Wild Dog Control
Flinders Shire Council organises two aerial and ground baits a year around April/May and October/November for all graziers in the Flinders Shire to participate in. A 1080 Baiting Flyer is sent out to all residents within the Shire stating the date, time and baiting venues for the next bait. Graziers are to supply their own meat cut into 250g pieces, the Rural Lands Officer will spray and roll the meat with 1080 at the designated baiting venues and Council supplies an aeroplane to fly the meat out or graziers can choose to distribute the baits themselves. If graziers wish to supply meat for pig baits, they are to be cut into 500g pieces and the RLO will inject with 1080. All meat is to be dried out prior to the baiting.
De-K9 manufactured baits (bucket of 200 baits) are available for purchase from the Council Office.
Council offers the opportunity to all graziers to bait anytime in the year. Please refer to Council's Wild Dog Control Measures Policy for conditions regarding this.
Council offers a Wild Dog Scalp Bounty of $40 to anyone in the Shire who brings in a salted wild dog scalp. Scalps are to be bagged individually and delivered to the Stores Office at the Council Depot on Saleyards Road.
Policies and Levy
In 2006 Council adopted the Wild Dog Control Measures Policy after the Wild Dog Levy was introduced. The Special Rate is levied on rural properties classified as Category 3 being all land within the Shire which the Valuer-General has identified as Rural Land. The Council is of the opinion that all rural properties will derive a benefit from the Wild Dog Levy. The rate is levied on the basis of a rate in the dollar on the Unimproved Capital Value of each property. The Special Rate will be utilised for the control of wild dogs on rural properties throughout the Shire and will partly fund the costs of undertaking co-ordinated baitings including the Admin Technical Officer's time, plant and equipment, aeroplane hire and payment of bounties.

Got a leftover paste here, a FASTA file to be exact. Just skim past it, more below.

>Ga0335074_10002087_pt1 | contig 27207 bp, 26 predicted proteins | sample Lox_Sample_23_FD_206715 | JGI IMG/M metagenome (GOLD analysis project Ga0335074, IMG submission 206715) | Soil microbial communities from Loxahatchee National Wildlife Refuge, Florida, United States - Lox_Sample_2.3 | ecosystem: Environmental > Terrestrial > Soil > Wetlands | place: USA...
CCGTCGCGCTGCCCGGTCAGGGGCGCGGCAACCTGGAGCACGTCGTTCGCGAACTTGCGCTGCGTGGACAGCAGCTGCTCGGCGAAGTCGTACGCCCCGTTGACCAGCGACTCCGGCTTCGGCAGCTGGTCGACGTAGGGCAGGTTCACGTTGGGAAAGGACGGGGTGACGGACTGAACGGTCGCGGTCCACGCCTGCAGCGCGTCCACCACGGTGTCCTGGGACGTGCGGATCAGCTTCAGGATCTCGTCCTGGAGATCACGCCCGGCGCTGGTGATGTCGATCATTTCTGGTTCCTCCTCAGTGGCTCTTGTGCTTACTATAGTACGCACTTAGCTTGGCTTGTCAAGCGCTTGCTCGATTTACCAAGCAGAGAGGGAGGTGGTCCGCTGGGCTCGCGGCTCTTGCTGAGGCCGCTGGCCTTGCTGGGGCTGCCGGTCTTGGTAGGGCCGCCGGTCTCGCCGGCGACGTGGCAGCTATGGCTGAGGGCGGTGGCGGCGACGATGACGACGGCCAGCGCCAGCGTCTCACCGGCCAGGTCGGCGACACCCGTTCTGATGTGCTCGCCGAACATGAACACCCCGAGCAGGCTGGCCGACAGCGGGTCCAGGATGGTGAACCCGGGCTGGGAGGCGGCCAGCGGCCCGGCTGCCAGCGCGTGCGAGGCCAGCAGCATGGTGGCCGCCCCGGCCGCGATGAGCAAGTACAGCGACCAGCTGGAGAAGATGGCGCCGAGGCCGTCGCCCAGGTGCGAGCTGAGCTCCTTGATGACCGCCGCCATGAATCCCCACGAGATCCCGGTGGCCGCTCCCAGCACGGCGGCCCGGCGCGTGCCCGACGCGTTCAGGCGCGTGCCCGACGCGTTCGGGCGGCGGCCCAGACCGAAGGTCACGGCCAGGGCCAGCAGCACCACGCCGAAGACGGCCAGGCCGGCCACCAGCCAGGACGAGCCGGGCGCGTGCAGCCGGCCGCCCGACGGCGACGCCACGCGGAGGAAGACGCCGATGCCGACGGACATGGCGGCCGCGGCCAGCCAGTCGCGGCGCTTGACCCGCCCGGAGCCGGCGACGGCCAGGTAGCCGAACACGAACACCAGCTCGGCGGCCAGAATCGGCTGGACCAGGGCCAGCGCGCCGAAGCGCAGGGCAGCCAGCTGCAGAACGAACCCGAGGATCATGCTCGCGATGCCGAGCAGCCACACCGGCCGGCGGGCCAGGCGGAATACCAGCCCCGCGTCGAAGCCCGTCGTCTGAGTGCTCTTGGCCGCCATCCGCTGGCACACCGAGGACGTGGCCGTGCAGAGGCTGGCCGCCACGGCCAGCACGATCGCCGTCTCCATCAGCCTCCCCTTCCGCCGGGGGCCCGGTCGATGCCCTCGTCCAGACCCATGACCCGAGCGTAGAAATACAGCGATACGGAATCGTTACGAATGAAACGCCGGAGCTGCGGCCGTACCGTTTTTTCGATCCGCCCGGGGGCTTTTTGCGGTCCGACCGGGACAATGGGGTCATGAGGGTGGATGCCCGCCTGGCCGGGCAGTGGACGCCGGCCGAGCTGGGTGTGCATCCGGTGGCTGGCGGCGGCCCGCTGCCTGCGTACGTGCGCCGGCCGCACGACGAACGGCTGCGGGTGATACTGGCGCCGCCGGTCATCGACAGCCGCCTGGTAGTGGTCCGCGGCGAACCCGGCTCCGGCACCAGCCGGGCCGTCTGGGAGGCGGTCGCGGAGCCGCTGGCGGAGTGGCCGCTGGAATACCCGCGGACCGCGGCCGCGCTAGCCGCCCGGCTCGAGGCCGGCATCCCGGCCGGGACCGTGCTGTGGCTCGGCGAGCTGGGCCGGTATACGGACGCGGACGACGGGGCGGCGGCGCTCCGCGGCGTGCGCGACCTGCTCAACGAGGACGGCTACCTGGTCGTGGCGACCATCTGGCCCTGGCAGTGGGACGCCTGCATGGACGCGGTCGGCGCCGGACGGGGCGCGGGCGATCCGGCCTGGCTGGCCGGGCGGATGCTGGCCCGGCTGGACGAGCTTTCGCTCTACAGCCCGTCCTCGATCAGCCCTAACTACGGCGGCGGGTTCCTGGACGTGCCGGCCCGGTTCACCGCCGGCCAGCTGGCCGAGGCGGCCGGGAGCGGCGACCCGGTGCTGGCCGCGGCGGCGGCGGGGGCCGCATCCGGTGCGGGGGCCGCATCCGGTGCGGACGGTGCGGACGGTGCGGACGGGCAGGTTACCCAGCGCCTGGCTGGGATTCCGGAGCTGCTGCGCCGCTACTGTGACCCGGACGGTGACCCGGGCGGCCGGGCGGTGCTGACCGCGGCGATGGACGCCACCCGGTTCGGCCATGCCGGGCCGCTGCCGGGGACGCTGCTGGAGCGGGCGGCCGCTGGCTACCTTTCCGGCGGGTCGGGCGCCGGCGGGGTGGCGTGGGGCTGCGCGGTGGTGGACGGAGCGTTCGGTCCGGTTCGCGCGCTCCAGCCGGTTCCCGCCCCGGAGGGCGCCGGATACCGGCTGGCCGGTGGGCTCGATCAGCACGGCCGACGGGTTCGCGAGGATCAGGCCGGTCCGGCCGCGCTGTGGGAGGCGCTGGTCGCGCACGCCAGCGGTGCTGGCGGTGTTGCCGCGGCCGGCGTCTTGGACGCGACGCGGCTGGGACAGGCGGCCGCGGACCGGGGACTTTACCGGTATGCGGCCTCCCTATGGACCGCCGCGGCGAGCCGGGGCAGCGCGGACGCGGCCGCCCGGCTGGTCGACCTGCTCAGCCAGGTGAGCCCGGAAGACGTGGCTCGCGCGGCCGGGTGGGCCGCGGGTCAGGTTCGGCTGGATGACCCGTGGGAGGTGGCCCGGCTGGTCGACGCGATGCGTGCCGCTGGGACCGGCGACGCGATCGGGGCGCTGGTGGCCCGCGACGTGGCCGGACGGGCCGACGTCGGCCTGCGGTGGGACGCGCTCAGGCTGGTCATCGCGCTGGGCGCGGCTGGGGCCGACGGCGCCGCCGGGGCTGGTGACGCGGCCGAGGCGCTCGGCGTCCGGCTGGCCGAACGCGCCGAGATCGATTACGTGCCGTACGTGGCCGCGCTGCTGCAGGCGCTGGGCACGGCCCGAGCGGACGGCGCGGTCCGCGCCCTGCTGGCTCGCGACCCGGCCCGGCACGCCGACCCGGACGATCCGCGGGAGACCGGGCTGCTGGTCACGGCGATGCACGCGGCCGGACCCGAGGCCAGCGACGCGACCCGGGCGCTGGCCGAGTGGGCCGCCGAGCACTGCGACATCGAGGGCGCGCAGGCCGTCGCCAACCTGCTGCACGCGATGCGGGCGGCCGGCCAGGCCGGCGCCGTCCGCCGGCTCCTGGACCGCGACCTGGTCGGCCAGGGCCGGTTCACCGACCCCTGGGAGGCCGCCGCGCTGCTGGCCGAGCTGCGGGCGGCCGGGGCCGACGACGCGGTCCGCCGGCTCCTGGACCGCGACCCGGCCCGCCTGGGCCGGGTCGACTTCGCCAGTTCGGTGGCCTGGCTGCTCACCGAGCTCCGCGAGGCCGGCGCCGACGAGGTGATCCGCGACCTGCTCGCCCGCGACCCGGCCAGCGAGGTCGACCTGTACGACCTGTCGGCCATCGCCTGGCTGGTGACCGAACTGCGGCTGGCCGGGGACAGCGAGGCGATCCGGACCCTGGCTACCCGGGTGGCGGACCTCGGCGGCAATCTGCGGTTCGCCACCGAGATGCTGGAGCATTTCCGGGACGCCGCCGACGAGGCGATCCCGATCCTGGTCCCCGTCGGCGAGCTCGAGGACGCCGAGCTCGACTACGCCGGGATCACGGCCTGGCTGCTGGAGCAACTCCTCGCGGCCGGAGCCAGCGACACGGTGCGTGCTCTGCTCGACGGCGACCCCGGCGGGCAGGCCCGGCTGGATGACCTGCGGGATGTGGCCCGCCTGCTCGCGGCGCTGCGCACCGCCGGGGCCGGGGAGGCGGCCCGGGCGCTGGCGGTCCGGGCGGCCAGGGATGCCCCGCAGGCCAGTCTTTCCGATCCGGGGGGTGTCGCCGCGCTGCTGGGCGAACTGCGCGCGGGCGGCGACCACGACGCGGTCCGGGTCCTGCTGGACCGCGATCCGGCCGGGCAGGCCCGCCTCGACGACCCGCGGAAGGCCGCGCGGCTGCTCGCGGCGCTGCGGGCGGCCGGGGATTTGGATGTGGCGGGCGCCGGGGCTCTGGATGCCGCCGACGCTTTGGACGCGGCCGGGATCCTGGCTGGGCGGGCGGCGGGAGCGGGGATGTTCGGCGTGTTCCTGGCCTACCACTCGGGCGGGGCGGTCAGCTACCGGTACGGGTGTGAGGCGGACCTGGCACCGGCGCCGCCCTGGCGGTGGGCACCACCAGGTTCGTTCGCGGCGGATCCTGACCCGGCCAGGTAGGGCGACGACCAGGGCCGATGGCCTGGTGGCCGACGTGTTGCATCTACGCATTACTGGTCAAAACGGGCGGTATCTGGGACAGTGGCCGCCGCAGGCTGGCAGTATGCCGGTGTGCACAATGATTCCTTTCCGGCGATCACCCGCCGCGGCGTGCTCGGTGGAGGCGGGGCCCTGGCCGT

Regional Wild Dog Advisory Group
The Flinders Shire Council has helped form a Wild Dog Advisory Group that consists of a Councillor, State Government Department staff and rural property owners. The Wild Dog Advisory Group will provide advice to Council and help coordinate control measures throughout the Shire. Four meetings are held a year in the months February, May, August & November, with one meeting a year being open to all graziers in the Shire. Minutes are taken and distributed to committee members prior to the next meeting.
Meetings are held to discuss the following topics:
- Future / prior baiting campaign and statistics
- Council's Wild Dog Scalp Bounty (currently at $40)
- Various Control Methods
- Available funding
- Research updates
- Investigations/discussion of ways to improve Council's Wild Dog Control Programme
- Council's Wild Dog Control Measures Policy
The Advisory Group is currently working with Greg Mifsud the National Wild Dog Facilitator based in Toowoomba and Brett Carlsson, Wild Dog Coordinator for Agforce Queensland to gather as much information as possible on wild dog activity within the Shire through consultation with landholders which will then be utilised to develop a strategic management plan for the Shire. The plan will review the current wild dog control programme and using the information provided by graziers will look to incorporate a range of best practice methods for wild dog control in order to minimise impacts on livestock production within the Shire.
The type of information being gathered from graziers includes where stock attacks have historically occurred and where they are occurring now, wild dog movement corridors, wild dog breeding sites and where and what type of control was used in the past and being used now to manage wild dogs. The information gathered has been incorporated onto maps in order to get a better picture of the wild dog issue in relation to current control.
The Wild Dog Advisory Group is aware that the impacts of wild dogs, effect all residents in the Shire and is a whole community issue. The loss in production through wild dog attacks affects the prosperity of the Shire and this has many downstream impacts on things such as employment and the economy. Council and the Wild Dog Advisory Group are working together to minimise the impacts of wild dogs on landholders in the Shire, however we require landholders participation and assistance to achieve this goal. The development of a strategic management plan for the control of wild dogs is seen as a way forward on this issue and we strongly urge all landholders in Flinders Shire to participate in Council's Baiting Campaign to control wild dogs in the Shire.